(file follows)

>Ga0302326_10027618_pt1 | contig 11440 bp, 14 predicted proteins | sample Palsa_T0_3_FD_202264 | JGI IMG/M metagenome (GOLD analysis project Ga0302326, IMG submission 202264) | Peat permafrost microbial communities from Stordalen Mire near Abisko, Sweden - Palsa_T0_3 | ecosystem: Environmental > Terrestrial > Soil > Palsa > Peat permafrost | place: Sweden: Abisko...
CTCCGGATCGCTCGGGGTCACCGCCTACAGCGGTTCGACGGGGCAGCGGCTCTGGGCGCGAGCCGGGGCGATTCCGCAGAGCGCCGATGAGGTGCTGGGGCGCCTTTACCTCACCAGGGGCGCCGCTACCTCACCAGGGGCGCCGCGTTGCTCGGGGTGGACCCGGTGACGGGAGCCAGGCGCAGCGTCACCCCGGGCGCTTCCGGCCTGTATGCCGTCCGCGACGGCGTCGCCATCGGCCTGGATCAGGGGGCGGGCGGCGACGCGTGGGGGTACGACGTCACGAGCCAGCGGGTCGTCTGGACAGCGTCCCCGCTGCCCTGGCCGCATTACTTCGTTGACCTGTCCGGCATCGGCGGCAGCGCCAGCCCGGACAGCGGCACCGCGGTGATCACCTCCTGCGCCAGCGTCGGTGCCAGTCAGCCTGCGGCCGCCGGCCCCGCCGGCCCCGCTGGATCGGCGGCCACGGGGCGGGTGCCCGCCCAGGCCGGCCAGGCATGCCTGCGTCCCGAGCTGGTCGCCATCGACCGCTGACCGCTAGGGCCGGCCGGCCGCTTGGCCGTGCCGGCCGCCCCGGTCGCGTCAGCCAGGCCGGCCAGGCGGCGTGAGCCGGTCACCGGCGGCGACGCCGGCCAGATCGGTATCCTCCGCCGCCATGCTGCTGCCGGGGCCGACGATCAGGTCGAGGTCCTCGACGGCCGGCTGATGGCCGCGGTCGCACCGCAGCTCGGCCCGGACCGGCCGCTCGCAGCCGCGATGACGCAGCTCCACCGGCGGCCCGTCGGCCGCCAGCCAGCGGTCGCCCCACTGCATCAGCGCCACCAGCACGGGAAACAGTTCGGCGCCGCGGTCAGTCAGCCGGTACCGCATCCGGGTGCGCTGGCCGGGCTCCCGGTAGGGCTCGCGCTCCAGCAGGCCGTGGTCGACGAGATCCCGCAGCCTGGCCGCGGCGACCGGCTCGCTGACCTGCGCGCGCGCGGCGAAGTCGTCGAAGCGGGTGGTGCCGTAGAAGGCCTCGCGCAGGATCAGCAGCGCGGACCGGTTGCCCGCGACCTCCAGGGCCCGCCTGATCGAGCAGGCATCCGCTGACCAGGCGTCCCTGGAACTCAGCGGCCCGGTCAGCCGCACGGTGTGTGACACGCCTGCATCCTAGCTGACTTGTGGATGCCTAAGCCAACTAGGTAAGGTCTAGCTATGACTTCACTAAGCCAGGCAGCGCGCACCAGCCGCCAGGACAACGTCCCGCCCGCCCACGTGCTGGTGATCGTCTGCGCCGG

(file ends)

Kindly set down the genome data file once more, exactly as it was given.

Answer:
>Ga0302326_10027618_pt1 | contig 11440 bp, 14 predicted proteins | sample Palsa_T0_3_FD_202264 | JGI IMG/M metagenome (GOLD analysis project Ga0302326, IMG submission 202264) | Peat permafrost microbial communities from Stordalen Mire near Abisko, Sweden - Palsa_T0_3 | ecosystem: Environmental > Terrestrial > Soil > Palsa > Peat permafrost | place: Sweden: Abisko...
CTCCGGATCGCTCGGGGTCACCGCCTACAGCGGTTCGACGGGGCAGCGGCTCTGGGCGCGAGCCGGGGCGATTCCGCAGAGCGCCGATGAGGTGCTGGGGCGCCTTTACCTCACCAGGGGCGCCGCTACCTCACCAGGGGCGCCGCGTTGCTCGGGGTGGACCCGGTGACGGGAGCCAGGCGCAGCGTCACCCCGGGCGCTTCCGGCCTGTATGCCGTCCGCGACGGCGTCGCCATCGGCCTGGATCAGGGGGCGGGCGGCGACGCGTGGGGGTACGACGTCACGAGCCAGCGGGTCGTCTGGACAGCGTCCCCGCTGCCCTGGCCGCATTACTTCGTTGACCTGTCCGGCATCGGCGGCAGCGCCAGCCCGGACAGCGGCACCGCGGTGATCACCTCCTGCGCCAGCGTCGGTGCCAGTCAGCCTGCGGCCGCCGGCCCCGCCGGCCCCGCTGGATCGGCGGCCACGGGGCGGGTGCCCGCCCAGGCCGGCCAGGCATGCCTGCGTCCCGAGCTGGTCGCCATCGACCGCTGACCGCTAGGGCCGGCCGGCCGCTTGGCCGTGCCGGCCGCCCCGGTCGCGTCAGCCAGGCCGGCCAGGCGGCGTGAGCCGGTCACCGGCGGCGACGCCGGCCAGATCGGTATCCTCCGCCGCCATGCTGCTGCCGGGGCCGACGATCAGGTCGAGGTCCTCGACGGCCGGCTGATGGCCGCGGTCGCACCGCAGCTCGGCCCGGACCGGCCGCTCGCAGCCGCGATGACGCAGCTCCACCGGCGGCCCGTCGGCCGCCAGCCAGCGGTCGCCCCACTGCATCAGCGCCACCAGCACGGGAAACAGTTCGGCGCCGCGGTCAGTCAGCCGGTACCGCATCCGGGTGCGCTGGCCGGGCTCCCGGTAGGGCTCGCGCTCCAGCAGGCCGTGGTCGACGAGATCCCGCAGCCTGGCCGCGGCGACCGGCTCGCTGACCTGCGCGCGCGCGGCGAAGTCGTCGAAGCGGGTGGTGCCGTAGAAGGCCTCGCGCAGGATCAGCAGCGCGGACCGGTTGCCCGCGACCTCCAGGGCCCGCCTGATCGAGCAGGCATCCGCTGACCAGGCGTCCCTGGAACTCAGCGGCCCGGTCAGCCGCACGGTGTGTGACACGCCTGCATCCTAGCTGACTTGTGGATGCCTAAGCCAACTAGGTAAGGTCTAGCTATGACTTCACTAAGCCAGGCAGCGCGCACCAGCCGCCAGGACAACGTCCCGCCCGCCCACGTGCTGGTGATCGTCTGCGCCGG